What Are the Effects of Social Media on Youth?
The average person now spends more time each day on their phone and computer than they do sleeping.
The statistics all tell the same story: Social media are gaining in popularity every day.
- The average time spent on social networks per day: 1.72 hours (in 2015).
- The average number of hours a teenager spends online per week: 27 (2015).
Social media have become prominent parts of life for many young people today. Most people engage with social media without stopping to think what the effects are on our lives, whether positive or negative. Are we as a society becoming more concerned with Facebook "friends" than we are with the people we interact with face-to-face in our daily lives? What will the longterm effects of today's social media use be?
There are many positive aspects, but there are equally as many dangers that come with the use of sites such as Facebook, Twitter, LinkedIn, Pinterest, Google +, Tumblr, Instagram, gaming sites, and blogs. In order to make the right choices, we must dig in and research this topic thoroughly.
How Much Time Per Day Do You Spend On Social Media?
(Including Facebook, Twitter, Instagram, Gaming Sites, Blogs, etc.)See results without voting
How Social Media Benefit Youth
What are the positive aspects of engaging in social media?
The positives of social media:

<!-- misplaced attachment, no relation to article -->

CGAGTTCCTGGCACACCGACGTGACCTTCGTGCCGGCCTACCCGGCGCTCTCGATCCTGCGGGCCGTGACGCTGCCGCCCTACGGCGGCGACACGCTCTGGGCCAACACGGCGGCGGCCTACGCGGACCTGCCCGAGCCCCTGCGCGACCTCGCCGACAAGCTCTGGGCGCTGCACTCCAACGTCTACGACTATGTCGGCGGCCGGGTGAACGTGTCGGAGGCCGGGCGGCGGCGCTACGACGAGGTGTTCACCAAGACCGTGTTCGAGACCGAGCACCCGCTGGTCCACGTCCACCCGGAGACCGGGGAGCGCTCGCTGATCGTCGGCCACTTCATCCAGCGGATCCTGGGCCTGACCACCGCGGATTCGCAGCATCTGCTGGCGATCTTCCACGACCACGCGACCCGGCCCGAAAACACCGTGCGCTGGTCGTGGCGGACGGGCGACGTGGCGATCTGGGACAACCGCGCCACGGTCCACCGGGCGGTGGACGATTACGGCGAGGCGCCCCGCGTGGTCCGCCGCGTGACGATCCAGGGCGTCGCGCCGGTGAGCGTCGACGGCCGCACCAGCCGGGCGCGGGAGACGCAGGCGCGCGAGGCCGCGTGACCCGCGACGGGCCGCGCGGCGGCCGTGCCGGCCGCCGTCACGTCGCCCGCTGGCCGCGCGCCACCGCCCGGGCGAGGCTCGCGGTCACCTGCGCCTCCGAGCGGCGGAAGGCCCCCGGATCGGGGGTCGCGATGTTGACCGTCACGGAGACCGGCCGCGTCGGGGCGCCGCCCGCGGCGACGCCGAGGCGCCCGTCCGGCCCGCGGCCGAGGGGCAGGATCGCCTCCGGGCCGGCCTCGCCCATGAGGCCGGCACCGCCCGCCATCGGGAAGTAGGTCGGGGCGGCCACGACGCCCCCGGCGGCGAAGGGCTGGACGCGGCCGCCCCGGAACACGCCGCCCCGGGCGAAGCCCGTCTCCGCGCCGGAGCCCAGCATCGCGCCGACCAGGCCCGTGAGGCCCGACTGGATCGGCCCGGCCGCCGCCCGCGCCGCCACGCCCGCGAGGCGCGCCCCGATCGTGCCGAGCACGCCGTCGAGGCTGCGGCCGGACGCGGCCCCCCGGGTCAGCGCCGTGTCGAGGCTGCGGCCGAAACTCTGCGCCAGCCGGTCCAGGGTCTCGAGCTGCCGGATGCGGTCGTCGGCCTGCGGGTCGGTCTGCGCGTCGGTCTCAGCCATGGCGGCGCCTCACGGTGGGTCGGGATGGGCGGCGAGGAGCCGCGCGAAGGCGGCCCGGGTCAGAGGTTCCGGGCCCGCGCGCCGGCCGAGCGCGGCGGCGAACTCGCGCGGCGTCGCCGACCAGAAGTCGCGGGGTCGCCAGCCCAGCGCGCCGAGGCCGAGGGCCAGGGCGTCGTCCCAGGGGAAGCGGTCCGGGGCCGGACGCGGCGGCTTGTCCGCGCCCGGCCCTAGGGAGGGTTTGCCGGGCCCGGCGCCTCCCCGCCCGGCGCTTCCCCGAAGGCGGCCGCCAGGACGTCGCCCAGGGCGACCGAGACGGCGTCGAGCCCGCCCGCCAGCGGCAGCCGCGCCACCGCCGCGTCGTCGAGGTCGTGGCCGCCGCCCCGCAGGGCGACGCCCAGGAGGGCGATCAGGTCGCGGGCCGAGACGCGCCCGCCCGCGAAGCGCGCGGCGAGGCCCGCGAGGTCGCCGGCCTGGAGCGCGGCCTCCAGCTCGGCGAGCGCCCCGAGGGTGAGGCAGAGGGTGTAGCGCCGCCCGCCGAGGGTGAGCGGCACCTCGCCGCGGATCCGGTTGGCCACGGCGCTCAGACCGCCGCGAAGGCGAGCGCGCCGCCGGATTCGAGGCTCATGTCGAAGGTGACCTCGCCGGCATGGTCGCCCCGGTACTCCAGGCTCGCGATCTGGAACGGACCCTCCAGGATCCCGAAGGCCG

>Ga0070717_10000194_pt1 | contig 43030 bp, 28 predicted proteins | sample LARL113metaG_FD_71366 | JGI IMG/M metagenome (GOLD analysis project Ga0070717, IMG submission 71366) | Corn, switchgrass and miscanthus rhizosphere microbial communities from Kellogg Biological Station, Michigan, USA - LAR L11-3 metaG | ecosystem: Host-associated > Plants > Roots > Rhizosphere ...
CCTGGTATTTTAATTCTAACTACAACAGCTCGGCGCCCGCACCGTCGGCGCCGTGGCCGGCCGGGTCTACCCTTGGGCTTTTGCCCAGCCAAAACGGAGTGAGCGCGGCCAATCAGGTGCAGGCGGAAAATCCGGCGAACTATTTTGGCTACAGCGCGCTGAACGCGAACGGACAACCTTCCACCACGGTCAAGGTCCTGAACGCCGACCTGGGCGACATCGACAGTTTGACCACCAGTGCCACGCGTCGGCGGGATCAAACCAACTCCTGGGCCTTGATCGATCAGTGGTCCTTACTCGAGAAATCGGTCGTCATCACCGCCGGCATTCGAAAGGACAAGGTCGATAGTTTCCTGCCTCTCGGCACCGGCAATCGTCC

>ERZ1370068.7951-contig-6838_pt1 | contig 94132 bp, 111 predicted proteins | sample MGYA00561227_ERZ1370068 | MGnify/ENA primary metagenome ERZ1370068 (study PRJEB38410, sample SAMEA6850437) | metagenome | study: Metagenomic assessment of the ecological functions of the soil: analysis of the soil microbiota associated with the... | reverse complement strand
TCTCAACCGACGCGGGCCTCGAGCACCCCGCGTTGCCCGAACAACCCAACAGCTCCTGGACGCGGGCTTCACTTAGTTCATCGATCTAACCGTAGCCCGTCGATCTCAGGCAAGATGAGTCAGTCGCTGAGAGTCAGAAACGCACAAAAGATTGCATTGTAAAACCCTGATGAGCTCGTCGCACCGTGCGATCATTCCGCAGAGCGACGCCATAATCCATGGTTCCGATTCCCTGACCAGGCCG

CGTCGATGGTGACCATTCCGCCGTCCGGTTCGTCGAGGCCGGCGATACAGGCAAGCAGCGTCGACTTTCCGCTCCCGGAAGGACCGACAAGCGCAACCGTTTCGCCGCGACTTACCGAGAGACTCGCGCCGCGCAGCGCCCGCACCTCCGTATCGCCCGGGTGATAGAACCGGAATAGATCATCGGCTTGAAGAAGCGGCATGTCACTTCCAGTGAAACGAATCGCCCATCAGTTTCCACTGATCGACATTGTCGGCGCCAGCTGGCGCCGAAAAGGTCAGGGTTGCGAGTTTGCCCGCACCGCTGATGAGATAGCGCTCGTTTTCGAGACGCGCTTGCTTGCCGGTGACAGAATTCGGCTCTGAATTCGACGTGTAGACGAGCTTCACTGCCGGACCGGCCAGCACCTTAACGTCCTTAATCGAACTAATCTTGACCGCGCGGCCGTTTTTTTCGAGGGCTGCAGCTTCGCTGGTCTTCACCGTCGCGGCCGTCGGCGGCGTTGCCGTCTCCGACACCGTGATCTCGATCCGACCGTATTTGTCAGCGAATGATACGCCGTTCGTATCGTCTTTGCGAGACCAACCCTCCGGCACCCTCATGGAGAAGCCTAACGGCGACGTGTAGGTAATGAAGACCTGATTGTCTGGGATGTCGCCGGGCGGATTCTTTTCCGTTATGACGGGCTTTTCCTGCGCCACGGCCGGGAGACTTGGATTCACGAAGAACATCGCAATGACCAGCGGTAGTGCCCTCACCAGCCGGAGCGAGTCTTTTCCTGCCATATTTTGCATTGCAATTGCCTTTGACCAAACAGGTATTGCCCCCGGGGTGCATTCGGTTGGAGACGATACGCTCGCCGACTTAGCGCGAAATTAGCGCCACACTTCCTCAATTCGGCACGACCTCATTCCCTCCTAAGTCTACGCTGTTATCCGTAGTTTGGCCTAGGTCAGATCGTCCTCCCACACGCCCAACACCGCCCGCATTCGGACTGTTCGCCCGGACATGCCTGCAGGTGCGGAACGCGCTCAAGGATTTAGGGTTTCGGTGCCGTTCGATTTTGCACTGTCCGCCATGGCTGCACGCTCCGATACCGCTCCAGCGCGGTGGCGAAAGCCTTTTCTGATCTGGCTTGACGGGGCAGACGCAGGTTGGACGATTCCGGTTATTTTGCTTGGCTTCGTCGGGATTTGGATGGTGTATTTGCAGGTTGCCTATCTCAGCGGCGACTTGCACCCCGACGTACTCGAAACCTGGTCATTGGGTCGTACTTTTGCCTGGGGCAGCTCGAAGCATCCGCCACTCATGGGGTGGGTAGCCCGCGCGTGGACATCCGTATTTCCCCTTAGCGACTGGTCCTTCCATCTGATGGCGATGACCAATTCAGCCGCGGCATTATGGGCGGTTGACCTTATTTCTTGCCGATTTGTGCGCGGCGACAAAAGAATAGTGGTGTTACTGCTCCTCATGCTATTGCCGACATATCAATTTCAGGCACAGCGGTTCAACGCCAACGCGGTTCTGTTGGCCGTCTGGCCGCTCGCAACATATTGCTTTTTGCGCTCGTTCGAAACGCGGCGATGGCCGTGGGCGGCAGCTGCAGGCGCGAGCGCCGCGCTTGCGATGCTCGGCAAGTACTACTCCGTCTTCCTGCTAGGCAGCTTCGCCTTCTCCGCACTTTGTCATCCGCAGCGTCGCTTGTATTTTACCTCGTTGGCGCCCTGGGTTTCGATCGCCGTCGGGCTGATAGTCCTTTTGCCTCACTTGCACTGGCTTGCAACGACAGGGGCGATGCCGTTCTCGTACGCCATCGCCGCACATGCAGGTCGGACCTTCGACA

- Teachers are able to easily collaborate and communicate with students and one another.
- Students have easy, free access to resources online to help them learn.
- Grades improve and absenteeism is reduced.
- 59% of student users report that they use social networking to discuss educational topics and 50% use the sites to talk about school assignments.
- Voter participation is increased. Facebook users said they are more likely to vote if they see that their online friends did. During the elections of 2010, users who visited Facebook more than once a day were 2.5 times more likely to attend a political rally or meeting and 43% more likely to say they will vote.
- Social media facilitates political change: Online networks give social movements a quick, cheap method of disseminating information and mobilizing people.
- 27.8% of Americans get their news online. (28.8% get it from newspapers and 18.8% from radio.)
- Information spreads faster online than any other media. More than 50% learn about breaking news on social media.
- Social networking provides academic research to everyone with online access, allowing people access to previously unavailable resources.
- Social media sites inform and empower individuals to change themselves and their communities.
- Social media allow people to communicate with friends and this increased online communication strengthens those relationships. 52% of online teens say social media have helped their friendships. 88% say being online helps them stay in touch with friends they don't see regularly.
- People make new friends. 57% online teens report making new friends online.
- Great for professionals for marketing, connecting, and finding business opportunities.
- Employers find employees and unemployed find work. 89% of job recruiters have hired via LinkedIn, 26% via Facebook, and 15% via Twitter.
- Social media sites have created thousands of jobs and new avenues of income.
The Expectation of Fame and the Importance of Being "Liked"
How Social Media are Detrimental to Youth
What are the negative aspects of engaging in social media?
The negatives of social media:
A Detriment to Work and/or School:
- Enables cheating on school assignments.